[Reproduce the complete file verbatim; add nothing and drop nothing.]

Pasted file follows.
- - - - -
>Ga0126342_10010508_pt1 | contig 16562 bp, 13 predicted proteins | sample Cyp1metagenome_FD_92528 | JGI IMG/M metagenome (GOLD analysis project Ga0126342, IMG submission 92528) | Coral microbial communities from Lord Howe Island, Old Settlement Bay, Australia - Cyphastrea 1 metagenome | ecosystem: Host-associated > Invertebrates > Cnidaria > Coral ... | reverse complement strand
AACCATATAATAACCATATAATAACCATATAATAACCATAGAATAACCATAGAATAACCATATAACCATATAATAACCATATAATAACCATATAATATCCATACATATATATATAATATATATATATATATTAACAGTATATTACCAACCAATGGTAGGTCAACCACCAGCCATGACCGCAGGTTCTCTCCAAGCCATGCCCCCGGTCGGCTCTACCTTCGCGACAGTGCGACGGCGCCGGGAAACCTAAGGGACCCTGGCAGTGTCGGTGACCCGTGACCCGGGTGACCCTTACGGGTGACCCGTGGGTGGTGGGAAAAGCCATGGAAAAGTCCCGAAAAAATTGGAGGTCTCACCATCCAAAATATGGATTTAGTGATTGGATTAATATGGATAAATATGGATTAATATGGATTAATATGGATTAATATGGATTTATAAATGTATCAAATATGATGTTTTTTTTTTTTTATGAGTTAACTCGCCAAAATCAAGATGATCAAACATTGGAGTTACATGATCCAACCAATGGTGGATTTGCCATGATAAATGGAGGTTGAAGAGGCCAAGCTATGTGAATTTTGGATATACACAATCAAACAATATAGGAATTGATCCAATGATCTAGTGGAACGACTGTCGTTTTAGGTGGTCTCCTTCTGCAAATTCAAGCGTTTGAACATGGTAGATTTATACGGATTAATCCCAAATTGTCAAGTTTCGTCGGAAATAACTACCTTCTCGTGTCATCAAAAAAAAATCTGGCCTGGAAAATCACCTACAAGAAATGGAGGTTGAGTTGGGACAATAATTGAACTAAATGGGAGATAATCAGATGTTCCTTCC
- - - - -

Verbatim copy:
>Ga0126342_10010508_pt1 | contig 16562 bp, 13 predicted proteins | sample Cyp1metagenome_FD_92528 | JGI IMG/M metagenome (GOLD analysis project Ga0126342, IMG submission 92528) | Coral microbial communities from Lord Howe Island, Old Settlement Bay, Australia - Cyphastrea 1 metagenome | ecosystem: Host-associated > Invertebrates > Cnidaria > Coral ... | reverse complement strand
AACCATATAATAACCATATAATAACCATATAATAACCATAGAATAACCATAGAATAACCATATAACCATATAATAACCATATAATAACCATATAATATCCATACATATATATATAATATATATATATATATTAACAGTATATTACCAACCAATGGTAGGTCAACCACCAGCCATGACCGCAGGTTCTCTCCAAGCCATGCCCCCGGTCGGCTCTACCTTCGCGACAGTGCGACGGCGCCGGGAAACCTAAGGGACCCTGGCAGTGTCGGTGACCCGTGACCCGGGTGACCCTTACGGGTGACCCGTGGGTGGTGGGAAAAGCCATGGAAAAGTCCCGAAAAAATTGGAGGTCTCACCATCCAAAATATGGATTTAGTGATTGGATTAATATGGATAAATATGGATTAATATGGATTAATATGGATTAATATGGATTTATAAATGTATCAAATATGATGTTTTTTTTTTTTTATGAGTTAACTCGCCAAAATCAAGATGATCAAACATTGGAGTTACATGATCCAACCAATGGTGGATTTGCCATGATAAATGGAGGTTGAAGAGGCCAAGCTATGTGAATTTTGGATATACACAATCAAACAATATAGGAATTGATCCAATGATCTAGTGGAACGACTGTCGTTTTAGGTGGTCTCCTTCTGCAAATTCAAGCGTTTGAACATGGTAGATTTATACGGATTAATCCCAAATTGTCAAGTTTCGTCGGAAATAACTACCTTCTCGTGTCATCAAAAAAAAATCTGGCCTGGAAAATCACCTACAAGAAATGGAGGTTGAGTTGGGACAATAATTGAACTAAATGGGAGATAATCAGATGTTCCTTCC